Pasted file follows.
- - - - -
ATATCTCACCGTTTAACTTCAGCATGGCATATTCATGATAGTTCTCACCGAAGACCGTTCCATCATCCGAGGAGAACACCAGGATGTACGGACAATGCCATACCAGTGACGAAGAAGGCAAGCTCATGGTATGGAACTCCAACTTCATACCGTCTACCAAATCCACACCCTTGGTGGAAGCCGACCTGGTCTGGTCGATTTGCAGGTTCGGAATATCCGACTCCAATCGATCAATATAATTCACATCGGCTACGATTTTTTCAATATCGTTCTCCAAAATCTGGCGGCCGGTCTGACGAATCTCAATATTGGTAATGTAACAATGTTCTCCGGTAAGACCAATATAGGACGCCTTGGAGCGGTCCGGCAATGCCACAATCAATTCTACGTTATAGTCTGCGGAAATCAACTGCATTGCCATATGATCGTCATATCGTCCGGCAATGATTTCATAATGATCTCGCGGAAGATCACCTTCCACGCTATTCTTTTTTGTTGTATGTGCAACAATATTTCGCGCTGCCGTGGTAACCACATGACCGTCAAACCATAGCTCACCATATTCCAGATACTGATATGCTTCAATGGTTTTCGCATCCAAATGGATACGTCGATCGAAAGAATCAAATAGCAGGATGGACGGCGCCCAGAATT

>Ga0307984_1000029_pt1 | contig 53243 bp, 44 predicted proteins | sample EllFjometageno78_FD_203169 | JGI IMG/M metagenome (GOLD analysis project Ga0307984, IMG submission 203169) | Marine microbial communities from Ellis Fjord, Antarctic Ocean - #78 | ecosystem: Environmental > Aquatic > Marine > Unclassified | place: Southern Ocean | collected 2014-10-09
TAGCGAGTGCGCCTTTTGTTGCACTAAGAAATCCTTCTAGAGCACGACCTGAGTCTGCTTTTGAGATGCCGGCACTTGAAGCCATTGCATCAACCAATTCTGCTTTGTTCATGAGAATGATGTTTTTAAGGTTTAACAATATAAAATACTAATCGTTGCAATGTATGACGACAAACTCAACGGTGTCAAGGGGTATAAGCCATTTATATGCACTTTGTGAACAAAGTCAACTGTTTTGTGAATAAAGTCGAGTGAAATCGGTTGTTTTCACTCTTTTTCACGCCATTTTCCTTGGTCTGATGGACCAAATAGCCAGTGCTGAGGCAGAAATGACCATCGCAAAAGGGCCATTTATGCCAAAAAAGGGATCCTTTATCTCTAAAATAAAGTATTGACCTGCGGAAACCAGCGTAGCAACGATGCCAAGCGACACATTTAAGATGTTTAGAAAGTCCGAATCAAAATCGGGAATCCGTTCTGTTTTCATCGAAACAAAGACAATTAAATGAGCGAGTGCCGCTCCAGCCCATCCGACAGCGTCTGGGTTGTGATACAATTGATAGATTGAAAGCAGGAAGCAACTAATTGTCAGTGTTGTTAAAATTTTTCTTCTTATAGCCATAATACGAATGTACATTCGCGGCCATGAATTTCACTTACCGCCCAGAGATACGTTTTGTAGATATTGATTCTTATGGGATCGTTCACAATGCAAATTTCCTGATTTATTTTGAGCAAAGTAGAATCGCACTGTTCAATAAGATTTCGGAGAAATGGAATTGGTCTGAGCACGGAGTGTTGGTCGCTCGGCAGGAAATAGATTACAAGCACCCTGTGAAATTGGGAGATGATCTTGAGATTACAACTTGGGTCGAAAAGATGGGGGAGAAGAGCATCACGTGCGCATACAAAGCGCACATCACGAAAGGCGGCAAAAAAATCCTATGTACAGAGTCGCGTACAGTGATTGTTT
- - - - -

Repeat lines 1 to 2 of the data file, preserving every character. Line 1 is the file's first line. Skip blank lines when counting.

ATATCTCACCGTTTAACTTCAGCATGGCATATTCATGATAGTTCTCACCGAAGACCGTTCCATCATCCGAGGAGAACACCAGGATGTACGGACAATGCCATACCAGTGACGAAGAAGGCAAGCTCATGGTATGGAACTCCAACTTCATACCGTCTACCAAATCCACACCCTTGGTGGAAGCCGACCTGGTCTGGTCGATTTGCAGGTTCGGAATATCCGACTCCAATCGATCAATATAATTCACATCGGCTACGATTTTTTCAATATCGTTCTCCAAAATCTGGCGGCCGGTCTGACGAATCTCAATATTGGTAATGTAACAATGTTCTCCGGTAAGACCAATATAGGACGCCTTGGAGCGGTCCGGCAATGCCACAATCAATTCTACGTTATAGTCTGCGGAAATCAACTGCATTGCCATATGATCGTCATATCGTCCGGCAATGATTTCATAATGATCTCGCGGAAGATCACCTTCCACGCTATTCTTTTTTGTTGTATGTGCAACAATATTTCGCGCTGCCGTGGTAACCACATGACCGTCAAACCATAGCTCACCATATTCCAGATACTGATATGCTTCAATGGTTTTCGCATCCAAATGGATACGTCGATCGAAAGAATCAAATAGCAGGATGGACGGCGCCCAGAATT

>Ga0307984_1000029_pt1 | contig 53243 bp, 44 predicted proteins | sample EllFjometageno78_FD_203169 | JGI IMG/M metagenome (GOLD analysis project Ga0307984, IMG submission 203169) | Marine microbial communities from Ellis Fjord, Antarctic Ocean - #78 | ecosystem: Environmental > Aquatic > Marine > Unclassified | place: Southern Ocean | collected 2014-10-09